Dementia is an Umbrella Term

What is Dementia?



In this post, I want to talk about Dementia. The word Dementia basically means loss of cognitive function. Cognitive function means impaired ability to remember, think, reason, solve problems, recognize date or time, difficulty with speech, and carry out routine day-to-day tasks.


I often have patients ask me, "do I have dementia or do I have Alzheimer's?" As a doctor who evaluates, diagnoses, and treats patients for Dementia, I describe it as an umbrella term. In fact, most medical professionals think of Dementia as an Umbrella term. There are different types of Dementia, and Alzheimer's disease is just one type.


Now that we know what Dementia means let us review some of the most common types of Dementia.


To keep this post concise, I will briefly describe the most common types of Dementia. At this time, there is no cure for Dementia. It is a progressive terminal disease. Patients with very severe Dementia can qualify for hospice services based on their dementia stage. Keep in mind that every person is different. They may not present the same way even if diagnosed with the same type of Dementia. Sometimes people can present with a mixed type of Dementia which is a combination of Dementias.


Alzheimer's Dementia


Alzheimer's Dementia is the most common type of Dementia impacting over 5 million people 65 years and older. The onset of Alzheimer's disease is gradual over 8 to 10 years on average. Symptoms include memory loss, difficulty learning new information, language, and visuospatial problems. Disease progression leads to more memory loss, difficulty managing life, finances, repeating questions, taking longer to complete tasks, and sometimes developing personality problems. The disease progresses until there is no function left to preserve. In the latest stages, people may lose the ability to speak, feed themselves, or walk.

Vascular Dementia


Vascular Dementia is a type of Dementia causing memory loss and loss of cognitive function due to vascular injury to the brain. The severity of the disease depends on the size and location of the brain injury. Sometimes it is hard to distinguish this type of Dementia from Alzheimer's type. This type of Dementia can be seen in patients who have had strokes, uncontrolled blood pressures, diabetes with uncontrolled blood sugars, and high cholesterol. Other risk factors include smoking, an unhealthy diet, obesity, and little to no physical exercise. This type of Dementia usually takes a step-wise approach. For example, a person may have a stroke followed by loss of function. They may remain stable for a while, but they experience more cognitive decline. For younger adults, managing chronic vascular diseases may sometimes prevent Vascular Dementia.


Lewy Body Dementia


Lewy body Dementia, also referred to as LBD, is another common type of Dementia. Usually begins after the age of 50, but in rare instances earlier. It is caused by abnormal protein deposits in the brain called Lewy Bodies. Symptoms can vary but generally include memory loss, other cognitive loss, behavioral issues such as agitation, hyperactivity or depressed mood, and sleep-related symptoms. More commonly, patients with LBD experience hallucinations. This disease can sometimes be confused with Parkinson's disease because people with LBD also experience tremors, posture changes, and a shuffling walk. This disease can also be mistaken for Alzheimer's disease depending on symptoms presentation. Ultimately, it progresses until there is no function left.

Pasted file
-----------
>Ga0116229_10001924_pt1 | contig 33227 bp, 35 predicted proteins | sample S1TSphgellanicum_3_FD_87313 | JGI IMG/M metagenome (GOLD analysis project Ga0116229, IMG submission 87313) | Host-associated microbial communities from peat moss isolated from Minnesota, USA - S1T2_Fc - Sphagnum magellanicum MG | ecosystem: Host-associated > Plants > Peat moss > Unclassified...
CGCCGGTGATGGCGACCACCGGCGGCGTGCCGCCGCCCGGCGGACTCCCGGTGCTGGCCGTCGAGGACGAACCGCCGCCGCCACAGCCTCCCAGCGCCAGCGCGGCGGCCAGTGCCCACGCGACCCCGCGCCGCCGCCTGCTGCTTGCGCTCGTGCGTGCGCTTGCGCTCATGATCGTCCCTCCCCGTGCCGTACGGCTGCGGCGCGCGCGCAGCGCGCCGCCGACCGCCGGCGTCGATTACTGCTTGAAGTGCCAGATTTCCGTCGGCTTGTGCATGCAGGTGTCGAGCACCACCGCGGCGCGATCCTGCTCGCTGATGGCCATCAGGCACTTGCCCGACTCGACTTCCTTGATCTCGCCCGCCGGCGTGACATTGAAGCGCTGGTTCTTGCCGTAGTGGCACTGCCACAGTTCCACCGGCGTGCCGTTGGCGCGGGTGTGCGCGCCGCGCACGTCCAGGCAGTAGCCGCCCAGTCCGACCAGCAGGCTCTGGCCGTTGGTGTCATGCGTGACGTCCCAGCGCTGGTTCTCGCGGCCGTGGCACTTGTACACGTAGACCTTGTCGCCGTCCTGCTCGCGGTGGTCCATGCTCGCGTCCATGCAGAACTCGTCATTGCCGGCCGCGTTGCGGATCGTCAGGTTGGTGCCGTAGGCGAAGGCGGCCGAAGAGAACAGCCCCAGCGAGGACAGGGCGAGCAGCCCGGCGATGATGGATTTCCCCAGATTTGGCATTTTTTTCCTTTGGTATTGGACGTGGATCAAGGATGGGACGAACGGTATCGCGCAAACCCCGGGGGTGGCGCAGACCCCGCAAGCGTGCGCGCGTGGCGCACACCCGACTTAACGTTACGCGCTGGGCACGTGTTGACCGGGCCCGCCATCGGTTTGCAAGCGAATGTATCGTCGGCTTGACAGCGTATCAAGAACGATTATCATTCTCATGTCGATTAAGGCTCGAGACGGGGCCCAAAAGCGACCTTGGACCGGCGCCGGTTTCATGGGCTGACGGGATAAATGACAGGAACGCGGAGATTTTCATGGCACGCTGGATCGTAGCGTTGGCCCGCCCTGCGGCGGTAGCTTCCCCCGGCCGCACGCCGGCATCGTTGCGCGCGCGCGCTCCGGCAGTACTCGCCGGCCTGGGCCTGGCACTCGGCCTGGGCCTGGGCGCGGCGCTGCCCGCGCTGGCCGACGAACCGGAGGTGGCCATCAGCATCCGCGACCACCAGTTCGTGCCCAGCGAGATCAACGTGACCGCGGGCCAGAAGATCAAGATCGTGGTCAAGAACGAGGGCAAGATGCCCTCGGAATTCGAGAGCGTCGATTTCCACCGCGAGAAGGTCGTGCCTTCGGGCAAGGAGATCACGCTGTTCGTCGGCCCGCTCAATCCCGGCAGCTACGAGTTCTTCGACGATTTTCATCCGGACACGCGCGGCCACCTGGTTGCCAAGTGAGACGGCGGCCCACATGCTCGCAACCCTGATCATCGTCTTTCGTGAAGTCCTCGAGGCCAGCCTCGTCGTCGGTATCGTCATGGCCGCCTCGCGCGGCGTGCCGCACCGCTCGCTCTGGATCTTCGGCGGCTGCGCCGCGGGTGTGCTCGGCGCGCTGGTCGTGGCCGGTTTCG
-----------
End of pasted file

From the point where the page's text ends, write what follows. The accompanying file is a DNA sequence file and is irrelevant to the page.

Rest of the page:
Frontotemporal Dementia


Frontotemporal Dementia is a disease often seen in younger patients, generally 60 years and younger. Patients develop cognitive function loss such as planning out tasks, memory issues. Additionally, they experience behavioral problems. Due to the areas affected by this disease some people may experience difficulty understanding words, recognizing objects, emotional instability, and impulsive behaviors. The disease progresses differently for everyone, some more rapid than others. Therefore on average people with frontotemporal Dementia can live 2-10 years.


Neurodegenerative Dementia


Other Dementias have been identified that cause cognitive decline not related to the above more common conditions. I will review two of the more rare forms of neurodegenerative dementias.

  1. Creutzfeldt-Jakob Disease- This type of Dementia is believed to be related to infection. The infection is believed to be caused by prions, which are misshaped particles (we refer to this as proteins). Prions are not viruses or bacteria. Patients rapidly decline, usually live 1-2 years after diagnosis.

  2. Chronic traumatic encephalopathy (CTE)- This type of Dementia is caused by repeated traumatic brain injury. Generally occurs in individuals who have experienced multiple concussions, such as football players. Symptoms can include memory loss, mood and behavioral changes, balance issues, tremors similar to Parkinson's disease. Generally, those with CTE start to present with symptoms 20 or more years after repeat injury. This disease is terminal; progression and decline vary depending on trauma history.

  3. Other diseases can cause dementia including Huntington's disease, HIV, Wilson's disease, multiple sclerosis, meningitis, encephalitis and others.

Summary


I hope that you found this blog post informative. My goal was to briefly identify Dementia and clarify some of the differences between the most common types of Dementia. Please consider reading the our blog post on normal and abnormal cognitive changes that occur with aging. I did not cover rare types of Dementia. As you can see, it is Crucial to consider an evaluation by a dementia specialist if you or a loved one are experiencing cognitive decline symptoms. The best place to start is by contacting your primary care provider.

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